For those for who are, not just admirers, but disciples Jesus is the sadguru, the root teacher of the human quest. Faith is relationship. A unique companionship on life’s journey rescuing us from isolation while freeing us from suffocation by the crowd. Like any faithful relationship, discipleship evolves, taking many forms, becoming a deeper union, taking us through the worst that can befall us.

As our centre of gravity Jesus identifies us – to ourselves – as ‘disciples’. From the Latin discere, to learn. Often we see Jesus speaking directly and intimately to his disciples differently from his public voice. He longs to share with us everything he has learned as a disciple to the Father. His longing for us to understand brings a historic religious revolution to discipleship and our sense of God: ‘I call you servants no longer but friends, because I have shared with you everything I have learned for the Father.’ You cannot fear a friend.

We begin the quest of Advent by listening to what he says about the end of the world, our private world, the planetary world, every kind of world. It is apocalyptic. I have just watched the iconic film about the Vietnam war – Coppola’s Apocalypse Now. Based on Joseph Conrad’s novel Heart of Darkness, the film climaxes with the depiction of the remote upriver settlement in Cambodia where the renegade American Colonel Kurtz presides insanely over a deranged army governed by fear. He is in profound psychic pain, but his mind is frighteningly clear. The horror and atrocities of war pushed him over the edge. The horror then turned inwards against himself and outwards to the world. Marlon Brando says the famous words ‘the horror, the horror’ with chilling conviction worse than any horror film.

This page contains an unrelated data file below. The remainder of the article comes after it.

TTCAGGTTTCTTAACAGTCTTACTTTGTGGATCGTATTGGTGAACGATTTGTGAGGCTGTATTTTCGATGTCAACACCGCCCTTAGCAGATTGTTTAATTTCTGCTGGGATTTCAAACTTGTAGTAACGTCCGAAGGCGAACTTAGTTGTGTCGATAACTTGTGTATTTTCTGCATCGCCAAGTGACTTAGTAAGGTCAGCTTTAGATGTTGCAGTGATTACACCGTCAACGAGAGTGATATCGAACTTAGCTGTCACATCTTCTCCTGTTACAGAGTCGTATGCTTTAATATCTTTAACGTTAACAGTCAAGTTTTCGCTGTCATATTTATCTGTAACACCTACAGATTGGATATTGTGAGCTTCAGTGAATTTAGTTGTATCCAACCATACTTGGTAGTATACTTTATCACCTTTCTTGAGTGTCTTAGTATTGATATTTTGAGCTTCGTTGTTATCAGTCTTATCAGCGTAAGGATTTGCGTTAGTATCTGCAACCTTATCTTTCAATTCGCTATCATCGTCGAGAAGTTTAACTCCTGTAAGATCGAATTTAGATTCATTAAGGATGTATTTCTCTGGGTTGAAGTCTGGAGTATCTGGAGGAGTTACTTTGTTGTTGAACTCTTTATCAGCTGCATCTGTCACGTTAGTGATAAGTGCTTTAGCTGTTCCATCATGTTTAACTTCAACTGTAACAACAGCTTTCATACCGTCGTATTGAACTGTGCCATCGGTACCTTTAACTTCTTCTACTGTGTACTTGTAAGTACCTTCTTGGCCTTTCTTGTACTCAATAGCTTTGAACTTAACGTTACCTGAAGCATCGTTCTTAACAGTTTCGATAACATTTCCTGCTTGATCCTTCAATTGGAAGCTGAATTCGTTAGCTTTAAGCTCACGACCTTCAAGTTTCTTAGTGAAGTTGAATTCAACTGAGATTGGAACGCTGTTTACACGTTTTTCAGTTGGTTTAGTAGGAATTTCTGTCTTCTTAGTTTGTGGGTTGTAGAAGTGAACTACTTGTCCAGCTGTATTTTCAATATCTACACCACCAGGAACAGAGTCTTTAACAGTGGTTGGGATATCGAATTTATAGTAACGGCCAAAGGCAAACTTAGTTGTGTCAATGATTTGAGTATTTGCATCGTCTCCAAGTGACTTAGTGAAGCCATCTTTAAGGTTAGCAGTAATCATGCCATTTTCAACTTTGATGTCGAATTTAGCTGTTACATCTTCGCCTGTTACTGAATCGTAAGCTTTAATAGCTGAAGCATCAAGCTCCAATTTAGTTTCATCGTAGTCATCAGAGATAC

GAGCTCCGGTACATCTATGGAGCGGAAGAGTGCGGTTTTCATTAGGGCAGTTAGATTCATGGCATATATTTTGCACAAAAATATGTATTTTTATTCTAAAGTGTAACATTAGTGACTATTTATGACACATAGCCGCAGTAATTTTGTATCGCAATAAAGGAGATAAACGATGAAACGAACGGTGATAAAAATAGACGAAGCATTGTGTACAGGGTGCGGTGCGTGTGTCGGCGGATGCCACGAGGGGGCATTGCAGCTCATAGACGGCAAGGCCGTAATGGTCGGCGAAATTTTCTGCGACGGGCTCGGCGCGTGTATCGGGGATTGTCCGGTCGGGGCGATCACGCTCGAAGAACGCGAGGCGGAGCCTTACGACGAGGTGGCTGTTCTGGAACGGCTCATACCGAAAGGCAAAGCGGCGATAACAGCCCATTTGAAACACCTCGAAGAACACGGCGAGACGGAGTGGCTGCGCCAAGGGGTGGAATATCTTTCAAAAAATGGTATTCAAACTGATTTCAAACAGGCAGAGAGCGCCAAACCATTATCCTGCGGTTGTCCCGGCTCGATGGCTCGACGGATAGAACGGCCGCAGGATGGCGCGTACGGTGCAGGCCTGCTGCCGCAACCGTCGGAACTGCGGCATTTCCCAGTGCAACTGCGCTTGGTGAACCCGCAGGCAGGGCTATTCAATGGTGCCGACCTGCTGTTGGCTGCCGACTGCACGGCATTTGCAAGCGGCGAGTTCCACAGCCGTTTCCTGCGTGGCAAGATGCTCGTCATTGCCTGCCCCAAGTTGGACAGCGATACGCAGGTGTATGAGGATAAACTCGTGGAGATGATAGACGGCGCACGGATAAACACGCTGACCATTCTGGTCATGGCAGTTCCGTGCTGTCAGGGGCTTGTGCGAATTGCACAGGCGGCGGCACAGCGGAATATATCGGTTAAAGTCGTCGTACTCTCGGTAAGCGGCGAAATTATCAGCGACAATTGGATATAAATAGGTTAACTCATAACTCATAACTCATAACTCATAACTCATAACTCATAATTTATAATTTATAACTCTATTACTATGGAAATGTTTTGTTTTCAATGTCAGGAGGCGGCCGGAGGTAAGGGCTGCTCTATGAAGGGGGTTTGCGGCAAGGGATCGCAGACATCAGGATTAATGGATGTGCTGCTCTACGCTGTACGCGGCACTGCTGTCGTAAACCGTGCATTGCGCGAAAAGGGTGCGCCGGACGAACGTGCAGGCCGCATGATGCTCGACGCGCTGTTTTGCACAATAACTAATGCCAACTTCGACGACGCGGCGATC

Jesus warns his disciples to be prepared for the horror. His language should evoke our fear of an ecological apocalypse, the first signs of which we see in the Californian fires, the floods, the deforestation, the plastic-polluted oceans, the change of seasons and melting ice caps. Denial is the first reaction to the fear of death. But the inescapable fear will build, disrupting all relationships. Behind every manifestation of fear is the horror of loss, the death aroused by every loss we undergo. Men die of fear, Jesus says. Because fear deprives us of the capacity for love.

To his disciples he imparts his liberating command. He doesn’t say you sinners have much to fear. He says ‘do not fear’. Be upright, dignified in your divine humanity. And ‘wait’. This is a core teaching of Advent: to learn to wait. Waiting is a learned practice, like meditation.